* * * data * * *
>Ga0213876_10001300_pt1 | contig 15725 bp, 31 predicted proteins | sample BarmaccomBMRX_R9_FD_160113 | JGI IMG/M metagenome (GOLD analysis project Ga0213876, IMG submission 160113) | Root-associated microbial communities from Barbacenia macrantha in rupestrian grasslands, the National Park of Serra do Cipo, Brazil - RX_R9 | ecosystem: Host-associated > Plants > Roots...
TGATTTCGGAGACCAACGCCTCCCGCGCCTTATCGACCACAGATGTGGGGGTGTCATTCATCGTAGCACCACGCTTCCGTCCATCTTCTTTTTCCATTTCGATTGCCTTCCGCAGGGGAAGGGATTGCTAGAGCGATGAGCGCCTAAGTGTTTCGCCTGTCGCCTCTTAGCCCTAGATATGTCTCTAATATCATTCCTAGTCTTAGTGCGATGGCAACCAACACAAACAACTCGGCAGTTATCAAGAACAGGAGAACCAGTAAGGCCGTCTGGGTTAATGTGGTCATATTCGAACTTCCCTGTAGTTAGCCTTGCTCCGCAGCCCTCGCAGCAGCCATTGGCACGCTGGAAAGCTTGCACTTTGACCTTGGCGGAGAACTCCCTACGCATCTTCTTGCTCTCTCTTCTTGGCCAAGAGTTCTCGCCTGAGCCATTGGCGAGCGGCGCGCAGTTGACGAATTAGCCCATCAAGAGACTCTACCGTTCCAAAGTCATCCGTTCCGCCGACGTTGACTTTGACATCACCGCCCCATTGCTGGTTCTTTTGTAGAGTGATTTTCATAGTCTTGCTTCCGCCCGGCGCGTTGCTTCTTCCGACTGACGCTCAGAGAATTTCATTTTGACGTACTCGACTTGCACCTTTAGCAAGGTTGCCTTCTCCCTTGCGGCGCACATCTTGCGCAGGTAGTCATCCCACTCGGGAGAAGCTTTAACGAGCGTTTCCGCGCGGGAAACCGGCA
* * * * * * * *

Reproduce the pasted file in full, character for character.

>Ga0213876_10001300_pt1 | contig 15725 bp, 31 predicted proteins | sample BarmaccomBMRX_R9_FD_160113 | JGI IMG/M metagenome (GOLD analysis project Ga0213876, IMG submission 160113) | Root-associated microbial communities from Barbacenia macrantha in rupestrian grasslands, the National Park of Serra do Cipo, Brazil - RX_R9 | ecosystem: Host-associated > Plants > Roots...
TGATTTCGGAGACCAACGCCTCCCGCGCCTTATCGACCACAGATGTGGGGGTGTCATTCATCGTAGCACCACGCTTCCGTCCATCTTCTTTTTCCATTTCGATTGCCTTCCGCAGGGGAAGGGATTGCTAGAGCGATGAGCGCCTAAGTGTTTCGCCTGTCGCCTCTTAGCCCTAGATATGTCTCTAATATCATTCCTAGTCTTAGTGCGATGGCAACCAACACAAACAACTCGGCAGTTATCAAGAACAGGAGAACCAGTAAGGCCGTCTGGGTTAATGTGGTCATATTCGAACTTCCCTGTAGTTAGCCTTGCTCCGCAGCCCTCGCAGCAGCCATTGGCACGCTGGAAAGCTTGCACTTTGACCTTGGCGGAGAACTCCCTACGCATCTTCTTGCTCTCTCTTCTTGGCCAAGAGTTCTCGCCTGAGCCATTGGCGAGCGGCGCGCAGTTGACGAATTAGCCCATCAAGAGACTCTACCGTTCCAAAGTCATCCGTTCCGCCGACGTTGACTTTGACATCACCGCCCCATTGCTGGTTCTTTTGTAGAGTGATTTTCATAGTCTTGCTTCCGCCCGGCGCGTTGCTTCTTCCGACTGACGCTCAGAGAATTTCATTTTGACGTACTCGACTTGCACCTTTAGCAAGGTTGCCTTCTCCCTTGCGGCGCACATCTTGCGCAGGTAGTCATCCCACTCGGGAGAAGCTTTAACGAGCGTTTCCGCGCGGGAAACCGGCA